France History Archive
Source: Chapter six of The ‘Death of the Subject’ Explained, by James Heartfield, Sheffield Hallam University, 2002. Reproduced by permission of the author.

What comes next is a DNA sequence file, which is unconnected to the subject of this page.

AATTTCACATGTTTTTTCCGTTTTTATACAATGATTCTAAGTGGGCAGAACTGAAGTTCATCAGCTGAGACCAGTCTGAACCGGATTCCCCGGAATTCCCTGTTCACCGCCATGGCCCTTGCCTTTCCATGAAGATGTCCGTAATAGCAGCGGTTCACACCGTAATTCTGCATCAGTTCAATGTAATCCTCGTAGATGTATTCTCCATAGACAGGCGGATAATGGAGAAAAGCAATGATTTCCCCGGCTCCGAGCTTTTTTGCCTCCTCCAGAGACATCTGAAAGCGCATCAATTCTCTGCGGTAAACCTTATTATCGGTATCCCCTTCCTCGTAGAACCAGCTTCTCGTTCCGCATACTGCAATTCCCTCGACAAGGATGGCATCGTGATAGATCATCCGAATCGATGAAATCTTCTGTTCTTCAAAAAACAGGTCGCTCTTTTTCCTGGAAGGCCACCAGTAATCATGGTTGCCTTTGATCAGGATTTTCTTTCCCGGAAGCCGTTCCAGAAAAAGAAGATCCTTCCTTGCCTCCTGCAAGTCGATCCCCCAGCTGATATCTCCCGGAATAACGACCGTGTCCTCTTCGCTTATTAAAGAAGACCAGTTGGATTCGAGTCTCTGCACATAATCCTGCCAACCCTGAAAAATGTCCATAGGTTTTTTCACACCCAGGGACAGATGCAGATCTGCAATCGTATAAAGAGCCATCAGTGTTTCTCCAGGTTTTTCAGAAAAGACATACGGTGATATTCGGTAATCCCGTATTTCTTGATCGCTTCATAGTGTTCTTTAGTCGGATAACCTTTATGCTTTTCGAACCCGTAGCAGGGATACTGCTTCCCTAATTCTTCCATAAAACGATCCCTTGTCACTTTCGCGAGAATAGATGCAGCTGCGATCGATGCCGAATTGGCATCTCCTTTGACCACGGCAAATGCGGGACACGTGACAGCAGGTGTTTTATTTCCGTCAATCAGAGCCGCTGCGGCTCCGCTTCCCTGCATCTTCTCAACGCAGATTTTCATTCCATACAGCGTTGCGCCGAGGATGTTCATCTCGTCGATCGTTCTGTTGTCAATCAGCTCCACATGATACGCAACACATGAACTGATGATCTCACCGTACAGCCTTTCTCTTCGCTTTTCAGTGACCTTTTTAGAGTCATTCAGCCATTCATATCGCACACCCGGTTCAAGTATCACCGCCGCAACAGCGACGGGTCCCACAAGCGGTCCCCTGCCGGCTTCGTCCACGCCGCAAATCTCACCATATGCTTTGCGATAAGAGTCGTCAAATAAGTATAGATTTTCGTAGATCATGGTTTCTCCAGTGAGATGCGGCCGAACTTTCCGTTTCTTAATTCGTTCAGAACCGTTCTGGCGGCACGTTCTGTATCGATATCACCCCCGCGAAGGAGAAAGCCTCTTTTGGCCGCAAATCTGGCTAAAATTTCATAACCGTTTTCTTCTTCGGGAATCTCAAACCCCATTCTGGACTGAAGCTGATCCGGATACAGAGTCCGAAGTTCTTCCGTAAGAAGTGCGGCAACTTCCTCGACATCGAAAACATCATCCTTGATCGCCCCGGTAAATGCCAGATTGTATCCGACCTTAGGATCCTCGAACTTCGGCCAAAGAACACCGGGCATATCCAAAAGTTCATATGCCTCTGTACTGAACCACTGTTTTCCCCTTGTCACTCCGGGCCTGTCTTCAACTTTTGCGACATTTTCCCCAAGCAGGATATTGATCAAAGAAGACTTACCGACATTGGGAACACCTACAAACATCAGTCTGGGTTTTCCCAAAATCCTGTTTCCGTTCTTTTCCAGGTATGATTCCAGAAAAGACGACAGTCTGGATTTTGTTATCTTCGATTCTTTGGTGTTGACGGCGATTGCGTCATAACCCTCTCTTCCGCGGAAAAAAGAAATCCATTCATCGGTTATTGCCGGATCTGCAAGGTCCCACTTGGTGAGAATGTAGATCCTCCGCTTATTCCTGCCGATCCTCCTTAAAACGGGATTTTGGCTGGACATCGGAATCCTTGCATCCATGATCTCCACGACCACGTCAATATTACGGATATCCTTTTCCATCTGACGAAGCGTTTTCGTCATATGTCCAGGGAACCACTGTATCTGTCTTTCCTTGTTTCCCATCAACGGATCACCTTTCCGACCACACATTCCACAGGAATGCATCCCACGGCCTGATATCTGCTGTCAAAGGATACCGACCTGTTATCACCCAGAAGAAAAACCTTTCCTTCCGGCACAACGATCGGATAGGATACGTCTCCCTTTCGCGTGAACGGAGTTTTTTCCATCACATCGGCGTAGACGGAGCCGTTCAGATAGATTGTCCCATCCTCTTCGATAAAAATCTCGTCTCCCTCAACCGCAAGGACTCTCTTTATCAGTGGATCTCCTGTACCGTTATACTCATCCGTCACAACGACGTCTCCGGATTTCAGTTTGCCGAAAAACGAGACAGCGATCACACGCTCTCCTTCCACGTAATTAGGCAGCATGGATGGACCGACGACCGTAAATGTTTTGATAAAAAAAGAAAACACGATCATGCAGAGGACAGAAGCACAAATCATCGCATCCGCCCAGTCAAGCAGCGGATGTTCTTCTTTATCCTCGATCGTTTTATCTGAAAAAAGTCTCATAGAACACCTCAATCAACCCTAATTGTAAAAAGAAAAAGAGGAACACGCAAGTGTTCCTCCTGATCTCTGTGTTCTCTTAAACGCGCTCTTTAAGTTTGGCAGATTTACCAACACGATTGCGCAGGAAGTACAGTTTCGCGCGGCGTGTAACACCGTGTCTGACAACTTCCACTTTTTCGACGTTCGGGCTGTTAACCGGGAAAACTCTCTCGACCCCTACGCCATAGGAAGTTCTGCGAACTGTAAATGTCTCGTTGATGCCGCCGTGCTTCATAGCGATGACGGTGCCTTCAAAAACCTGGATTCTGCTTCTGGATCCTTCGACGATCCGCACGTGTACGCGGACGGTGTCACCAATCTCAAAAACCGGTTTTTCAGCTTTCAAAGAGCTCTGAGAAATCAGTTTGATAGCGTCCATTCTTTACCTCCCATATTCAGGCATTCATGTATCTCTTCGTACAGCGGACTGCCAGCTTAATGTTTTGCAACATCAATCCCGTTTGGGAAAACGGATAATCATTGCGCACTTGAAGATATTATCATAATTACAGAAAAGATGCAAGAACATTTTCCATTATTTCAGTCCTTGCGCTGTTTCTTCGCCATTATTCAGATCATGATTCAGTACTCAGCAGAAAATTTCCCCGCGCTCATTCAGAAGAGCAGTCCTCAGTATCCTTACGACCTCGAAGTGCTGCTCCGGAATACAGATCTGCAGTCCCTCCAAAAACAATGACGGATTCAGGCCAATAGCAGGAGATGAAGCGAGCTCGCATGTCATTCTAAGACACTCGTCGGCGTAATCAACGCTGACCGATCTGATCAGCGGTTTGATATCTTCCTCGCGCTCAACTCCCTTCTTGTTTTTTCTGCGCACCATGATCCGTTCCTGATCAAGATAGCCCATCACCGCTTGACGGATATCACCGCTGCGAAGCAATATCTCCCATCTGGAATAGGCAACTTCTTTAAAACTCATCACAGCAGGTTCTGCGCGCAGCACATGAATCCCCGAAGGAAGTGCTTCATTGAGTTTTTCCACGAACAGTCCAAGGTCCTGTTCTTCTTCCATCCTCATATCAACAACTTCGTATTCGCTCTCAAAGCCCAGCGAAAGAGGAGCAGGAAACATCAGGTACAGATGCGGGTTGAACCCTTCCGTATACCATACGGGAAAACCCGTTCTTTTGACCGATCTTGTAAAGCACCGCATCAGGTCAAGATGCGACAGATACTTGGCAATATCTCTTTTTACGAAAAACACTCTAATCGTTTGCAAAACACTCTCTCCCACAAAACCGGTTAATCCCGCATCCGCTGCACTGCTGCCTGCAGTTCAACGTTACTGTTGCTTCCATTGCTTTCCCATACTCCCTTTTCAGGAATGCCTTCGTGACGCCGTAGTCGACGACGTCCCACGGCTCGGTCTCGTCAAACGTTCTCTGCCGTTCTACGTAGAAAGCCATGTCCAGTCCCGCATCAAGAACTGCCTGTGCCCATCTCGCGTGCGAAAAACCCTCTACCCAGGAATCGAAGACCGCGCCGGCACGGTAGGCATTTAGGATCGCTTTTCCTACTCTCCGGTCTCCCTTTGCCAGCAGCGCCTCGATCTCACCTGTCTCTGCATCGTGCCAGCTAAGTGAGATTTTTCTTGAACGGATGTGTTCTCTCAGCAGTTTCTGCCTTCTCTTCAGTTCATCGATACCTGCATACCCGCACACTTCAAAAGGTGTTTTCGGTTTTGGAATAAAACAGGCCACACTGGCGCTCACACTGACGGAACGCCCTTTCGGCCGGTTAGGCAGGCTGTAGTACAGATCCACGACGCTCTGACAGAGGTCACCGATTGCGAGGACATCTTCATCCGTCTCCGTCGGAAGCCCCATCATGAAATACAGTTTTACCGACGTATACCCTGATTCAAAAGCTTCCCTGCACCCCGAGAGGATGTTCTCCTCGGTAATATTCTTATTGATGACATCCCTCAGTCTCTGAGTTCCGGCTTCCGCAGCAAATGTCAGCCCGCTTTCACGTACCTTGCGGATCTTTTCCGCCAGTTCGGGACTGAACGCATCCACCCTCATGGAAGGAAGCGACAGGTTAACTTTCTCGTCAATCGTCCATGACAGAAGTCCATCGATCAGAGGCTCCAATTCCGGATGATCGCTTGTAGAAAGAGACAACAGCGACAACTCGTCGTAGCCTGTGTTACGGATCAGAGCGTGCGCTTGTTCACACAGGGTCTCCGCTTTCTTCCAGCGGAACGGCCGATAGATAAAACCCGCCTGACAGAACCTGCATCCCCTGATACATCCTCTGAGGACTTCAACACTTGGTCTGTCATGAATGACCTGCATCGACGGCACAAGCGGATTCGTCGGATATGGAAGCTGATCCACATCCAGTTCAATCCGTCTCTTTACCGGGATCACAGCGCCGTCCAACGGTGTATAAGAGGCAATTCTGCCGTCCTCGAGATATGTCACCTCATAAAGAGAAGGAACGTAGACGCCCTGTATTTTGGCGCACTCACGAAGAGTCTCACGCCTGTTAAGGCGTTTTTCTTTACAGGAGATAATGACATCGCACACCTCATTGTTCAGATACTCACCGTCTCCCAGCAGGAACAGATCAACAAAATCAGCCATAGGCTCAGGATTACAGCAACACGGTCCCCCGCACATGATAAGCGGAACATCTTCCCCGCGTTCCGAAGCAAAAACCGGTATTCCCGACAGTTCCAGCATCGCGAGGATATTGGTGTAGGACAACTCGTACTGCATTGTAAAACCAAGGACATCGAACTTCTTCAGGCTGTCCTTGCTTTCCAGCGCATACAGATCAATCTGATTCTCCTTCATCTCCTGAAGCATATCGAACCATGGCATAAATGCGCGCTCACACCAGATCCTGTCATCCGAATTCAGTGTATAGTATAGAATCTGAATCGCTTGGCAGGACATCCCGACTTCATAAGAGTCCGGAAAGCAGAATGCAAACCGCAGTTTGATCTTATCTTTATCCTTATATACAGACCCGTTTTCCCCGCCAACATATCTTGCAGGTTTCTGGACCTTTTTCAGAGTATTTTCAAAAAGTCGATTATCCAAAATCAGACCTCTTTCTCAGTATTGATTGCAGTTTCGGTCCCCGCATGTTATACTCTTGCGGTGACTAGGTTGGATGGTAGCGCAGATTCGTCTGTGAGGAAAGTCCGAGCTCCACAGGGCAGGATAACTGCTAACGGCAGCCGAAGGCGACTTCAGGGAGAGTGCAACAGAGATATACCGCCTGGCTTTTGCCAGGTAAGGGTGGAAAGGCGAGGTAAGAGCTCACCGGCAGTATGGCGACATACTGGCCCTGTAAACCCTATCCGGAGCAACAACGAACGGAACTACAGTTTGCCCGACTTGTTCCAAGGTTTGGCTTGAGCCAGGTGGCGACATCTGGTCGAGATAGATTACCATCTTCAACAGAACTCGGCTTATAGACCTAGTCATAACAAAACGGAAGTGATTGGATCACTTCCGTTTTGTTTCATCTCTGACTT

The founding of the modern French state is unique in history. The state is created in the name not just of the French citizen, but of all mankind. The document adopted by the Constituent Assembly in June 1789 is headed Declaration of the Rights of Man and of the Citizen. The declaration is a sincere expression of the sentiments of the revolutionaries who created the state. It was also a beacon to liberals across Europe, and as far afield as Haiti in the West Indies, where the ‘black Jacobin’ Toussaint L’Ouverture was inspired to lead a slave revolt. The most adamant of the French revolutionaries deplored slavery as they deplored feudal privileges. ‘The moment you pronounce the word “slave” you pronounce your own dishonour’, said Robespierre, who also defended the civil and voting rights of free blacks in the West Indian colonies. Even after the restoration of a more centralised power under Napoleon Bonaparte’s military leadership, France remained a beacon of the universal rights of man to radicals and liberals across Europe. Napoleon’s army swept through Europe welcomed by some as an army of liberation. The Jewish ghettoes were emancipated. The Code Napoleon is, to this day, the basis of many countries’ civil law. Revolutionary France represented the hopes of the Enlightenment, of reason and of humanism for progressive Europe.